Hybrid work models can take a couple forms. In one, some employees work full-time from the office while others work full-time remotely. As such, the office is only ever partially full, and nearly always with the same people. The other model, and one which allows for the greatest flexibility, is one where workers commute to the office part of the time and work remotely the rest.
While more flexible, this latter model may take more planning and communication, especially because workers and managers still may not see eye to eye on what the “right” number of days is for being on-site. More than half (55%) of workers surveyed in a recent PwC report said they prefer working remotely three days a week. Meanwhile, 68% of U.S. executives surveyed said workers should be in the office at least three days a week.
Having a more formal hybrid or remote-work policy in place can help alleviate a lot of problems before they start, and as companies move into the more long-term post-pandemic phase of reopening and recovery, creating a written policy makes a lot of sense.
For those employers that would like to continue working remotely at least partially, FlexJobs’ Greg Kratz offers the following guidance for how to request a hybrid work arrangement:
Time it right
“Depending on your situation, you might be able to wait for an upcoming performance review or a regular one-on-one with your boss to broach the subject,” says Kratz. “But if you can’t wait, schedule a specific time with your boss to discuss it.”
Request a specific time and date for a short meeting and say that you want to discuss your schedule.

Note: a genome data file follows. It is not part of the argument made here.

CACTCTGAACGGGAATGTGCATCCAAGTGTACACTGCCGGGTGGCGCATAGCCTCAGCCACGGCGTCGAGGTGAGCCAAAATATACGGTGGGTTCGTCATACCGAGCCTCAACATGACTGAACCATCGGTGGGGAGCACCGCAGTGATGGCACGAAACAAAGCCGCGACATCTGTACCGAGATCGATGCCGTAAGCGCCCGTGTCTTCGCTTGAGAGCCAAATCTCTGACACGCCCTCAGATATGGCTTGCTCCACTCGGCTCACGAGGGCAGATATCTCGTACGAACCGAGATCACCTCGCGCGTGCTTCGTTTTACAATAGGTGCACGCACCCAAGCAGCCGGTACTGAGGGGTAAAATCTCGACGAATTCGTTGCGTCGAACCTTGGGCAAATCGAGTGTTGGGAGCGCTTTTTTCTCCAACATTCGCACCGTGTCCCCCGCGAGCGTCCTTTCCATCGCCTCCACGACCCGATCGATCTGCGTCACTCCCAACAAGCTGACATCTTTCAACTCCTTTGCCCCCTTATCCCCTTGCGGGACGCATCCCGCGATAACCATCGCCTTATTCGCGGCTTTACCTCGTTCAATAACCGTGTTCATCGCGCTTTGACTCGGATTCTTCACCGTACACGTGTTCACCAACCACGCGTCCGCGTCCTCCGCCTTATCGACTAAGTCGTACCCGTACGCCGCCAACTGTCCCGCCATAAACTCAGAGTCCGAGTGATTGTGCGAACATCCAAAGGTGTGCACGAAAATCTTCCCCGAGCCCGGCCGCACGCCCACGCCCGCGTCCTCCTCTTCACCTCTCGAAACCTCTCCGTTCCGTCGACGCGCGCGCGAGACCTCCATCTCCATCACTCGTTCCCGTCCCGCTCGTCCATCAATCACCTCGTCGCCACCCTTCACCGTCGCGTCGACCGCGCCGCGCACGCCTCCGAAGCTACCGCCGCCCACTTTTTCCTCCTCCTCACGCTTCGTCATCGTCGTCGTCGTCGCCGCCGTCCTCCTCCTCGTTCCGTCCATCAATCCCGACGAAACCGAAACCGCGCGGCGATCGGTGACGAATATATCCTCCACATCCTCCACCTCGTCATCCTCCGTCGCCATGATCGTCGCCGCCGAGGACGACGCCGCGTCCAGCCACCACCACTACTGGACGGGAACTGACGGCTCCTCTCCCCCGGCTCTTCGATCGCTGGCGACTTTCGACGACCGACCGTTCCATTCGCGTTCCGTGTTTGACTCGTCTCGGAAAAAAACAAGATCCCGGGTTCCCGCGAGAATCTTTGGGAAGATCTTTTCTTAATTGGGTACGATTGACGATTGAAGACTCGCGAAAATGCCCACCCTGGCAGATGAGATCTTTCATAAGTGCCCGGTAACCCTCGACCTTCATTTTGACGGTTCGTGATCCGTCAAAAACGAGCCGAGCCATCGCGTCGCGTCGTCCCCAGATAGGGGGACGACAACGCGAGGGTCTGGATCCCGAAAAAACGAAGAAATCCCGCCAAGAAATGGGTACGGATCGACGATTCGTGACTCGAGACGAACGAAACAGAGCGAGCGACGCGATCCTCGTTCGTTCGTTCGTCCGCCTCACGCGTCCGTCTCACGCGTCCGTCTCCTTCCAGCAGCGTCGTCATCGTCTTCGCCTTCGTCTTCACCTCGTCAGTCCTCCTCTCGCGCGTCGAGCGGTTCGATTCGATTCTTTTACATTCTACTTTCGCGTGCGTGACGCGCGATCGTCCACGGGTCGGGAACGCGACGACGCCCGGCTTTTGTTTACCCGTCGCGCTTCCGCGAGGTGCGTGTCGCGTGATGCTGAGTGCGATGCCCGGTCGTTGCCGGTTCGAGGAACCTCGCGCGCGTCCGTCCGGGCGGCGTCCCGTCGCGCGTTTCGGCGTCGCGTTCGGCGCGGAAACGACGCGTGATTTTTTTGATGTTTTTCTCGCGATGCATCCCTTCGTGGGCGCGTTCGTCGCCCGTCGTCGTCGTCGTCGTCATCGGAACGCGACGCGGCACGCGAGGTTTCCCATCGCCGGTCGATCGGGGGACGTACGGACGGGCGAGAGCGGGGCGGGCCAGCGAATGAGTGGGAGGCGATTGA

Make your request as specific as possible, recommends Kratz. For example, if you say, “I want to work at home a few days a week,” your manager might think that one day a week is enough. Instead, give a specific schedule. “I want to work at home on Mondays and Wednesdays.”
Then explain why you chose those days and discuss how it will help the company and your productivity. “Mondays and Wednesdays work best because those are the days I don’t have any team meetings and when I usually do deep work. I’ll be able to get more done at home since I won’t have to worry about the commute or any office distractions.”
“Specificity is important,” says Kratz. “It will help your manager understand that you’ve got a well-thought-out plan.”
Prepare your talking points
Jot down a few notes to help you remember what you want to say, advises Kratz. Be clear about how your hybrid schedule will help your boss, the team, and the company.
Practice in advance
“Ask a trusted colleague or family member to listen to your plan and presentation,” says Kratz. “Seek honest feedback about your ideas. Are you specific enough? Backing up your request with data? Speaking with confidence?”
Explain the benefits
While there are many ways that a hybrid schedule will benefit you, it’s far more effective to explain how your hybrid schedule can benefit your employer. It can be even more persuasive if you use remote work statistics to back up your explanations.
“Assuming you’ve been working remotely during most of the pandemic, you have access to plenty of data about your productivity and performance benchmarks while working remotely,” notes Kratz. “You can use this to your advantage.”
Emphasize communication and accountability
Your ability to communicate and work effectively with your teammates will be vital to your success.
Explain how and when you’ll communicate your progress and how you’ll collaborate on work-from-home days. “I’ll respond promptly to Slack messages, document all my progress in the project management tool, and send an email round-up at the end of every week.”
Offer a trial run
Your manager may be a bit reluctant to try out a hybrid work arrangement for various reasons. “If you’re sensing any resistance, offer a trial run to test things out,” says Kratz. “Work with your manager to set up concrete and objective goals that can measure your productivity and performance. At the end of the trial period, meet up with your manager and discuss the results.”